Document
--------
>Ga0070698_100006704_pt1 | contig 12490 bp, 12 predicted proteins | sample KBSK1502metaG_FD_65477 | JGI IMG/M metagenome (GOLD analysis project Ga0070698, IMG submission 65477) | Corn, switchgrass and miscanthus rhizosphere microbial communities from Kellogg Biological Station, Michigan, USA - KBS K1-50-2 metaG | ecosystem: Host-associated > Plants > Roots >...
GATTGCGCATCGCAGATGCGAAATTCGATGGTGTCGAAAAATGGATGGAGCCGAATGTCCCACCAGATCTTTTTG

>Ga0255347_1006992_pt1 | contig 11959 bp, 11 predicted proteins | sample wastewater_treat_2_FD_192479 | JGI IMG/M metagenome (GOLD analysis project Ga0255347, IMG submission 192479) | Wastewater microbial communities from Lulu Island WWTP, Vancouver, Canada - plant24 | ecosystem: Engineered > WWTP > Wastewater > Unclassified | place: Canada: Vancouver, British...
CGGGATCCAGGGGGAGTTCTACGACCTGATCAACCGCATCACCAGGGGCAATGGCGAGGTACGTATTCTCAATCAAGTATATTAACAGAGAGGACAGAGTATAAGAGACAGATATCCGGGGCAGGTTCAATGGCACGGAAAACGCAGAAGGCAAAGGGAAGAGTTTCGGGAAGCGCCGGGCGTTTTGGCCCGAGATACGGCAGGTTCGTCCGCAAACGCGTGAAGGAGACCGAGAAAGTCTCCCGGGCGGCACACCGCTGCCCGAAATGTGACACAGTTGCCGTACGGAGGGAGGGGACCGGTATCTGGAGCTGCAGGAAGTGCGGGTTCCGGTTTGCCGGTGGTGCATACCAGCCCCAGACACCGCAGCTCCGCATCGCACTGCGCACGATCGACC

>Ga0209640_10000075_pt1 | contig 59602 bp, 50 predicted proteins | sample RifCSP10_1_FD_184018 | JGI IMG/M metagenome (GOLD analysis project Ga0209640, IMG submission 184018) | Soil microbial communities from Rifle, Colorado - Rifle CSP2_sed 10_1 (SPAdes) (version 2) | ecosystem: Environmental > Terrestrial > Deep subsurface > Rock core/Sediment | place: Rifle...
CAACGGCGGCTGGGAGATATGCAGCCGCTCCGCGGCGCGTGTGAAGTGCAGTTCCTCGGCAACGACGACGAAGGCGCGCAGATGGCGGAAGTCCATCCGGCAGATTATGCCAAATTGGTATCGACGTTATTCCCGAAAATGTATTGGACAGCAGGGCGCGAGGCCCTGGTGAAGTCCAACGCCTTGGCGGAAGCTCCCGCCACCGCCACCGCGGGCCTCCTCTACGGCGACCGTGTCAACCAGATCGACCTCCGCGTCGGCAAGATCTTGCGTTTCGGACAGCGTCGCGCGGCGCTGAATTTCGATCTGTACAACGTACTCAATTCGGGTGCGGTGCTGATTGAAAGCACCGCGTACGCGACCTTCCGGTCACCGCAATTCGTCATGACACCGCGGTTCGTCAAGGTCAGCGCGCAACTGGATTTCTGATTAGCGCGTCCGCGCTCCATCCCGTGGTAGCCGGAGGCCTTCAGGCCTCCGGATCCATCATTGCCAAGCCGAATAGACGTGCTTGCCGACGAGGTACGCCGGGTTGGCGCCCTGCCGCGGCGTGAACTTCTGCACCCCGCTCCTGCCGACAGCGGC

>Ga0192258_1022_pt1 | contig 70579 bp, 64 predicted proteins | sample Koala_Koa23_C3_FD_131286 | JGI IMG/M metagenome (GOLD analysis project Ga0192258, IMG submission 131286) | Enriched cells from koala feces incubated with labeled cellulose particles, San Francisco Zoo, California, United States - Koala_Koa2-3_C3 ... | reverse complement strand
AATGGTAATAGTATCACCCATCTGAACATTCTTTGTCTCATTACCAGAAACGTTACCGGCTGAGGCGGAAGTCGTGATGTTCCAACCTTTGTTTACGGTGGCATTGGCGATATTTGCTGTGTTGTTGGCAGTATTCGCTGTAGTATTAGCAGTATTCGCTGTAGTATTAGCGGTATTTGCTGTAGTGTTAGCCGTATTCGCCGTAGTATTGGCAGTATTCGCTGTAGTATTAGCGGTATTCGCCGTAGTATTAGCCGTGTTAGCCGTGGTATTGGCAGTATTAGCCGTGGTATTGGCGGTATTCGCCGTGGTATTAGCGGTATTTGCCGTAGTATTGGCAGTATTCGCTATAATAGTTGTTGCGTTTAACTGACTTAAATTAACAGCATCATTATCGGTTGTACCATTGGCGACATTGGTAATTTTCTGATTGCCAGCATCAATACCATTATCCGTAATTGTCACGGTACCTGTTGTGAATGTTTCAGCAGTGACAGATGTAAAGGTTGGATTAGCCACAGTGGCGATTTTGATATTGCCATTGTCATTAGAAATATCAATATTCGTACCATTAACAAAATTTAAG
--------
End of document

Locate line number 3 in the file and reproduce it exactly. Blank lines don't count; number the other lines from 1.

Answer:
>Ga0255347_1006992_pt1 | contig 11959 bp, 11 predicted proteins | sample wastewater_treat_2_FD_192479 | JGI IMG/M metagenome (GOLD analysis project Ga0255347, IMG submission 192479) | Wastewater microbial communities from Lulu Island WWTP, Vancouver, Canada - plant24 | ecosystem: Engineered > WWTP > Wastewater > Unclassified | place: Canada: Vancouver, British...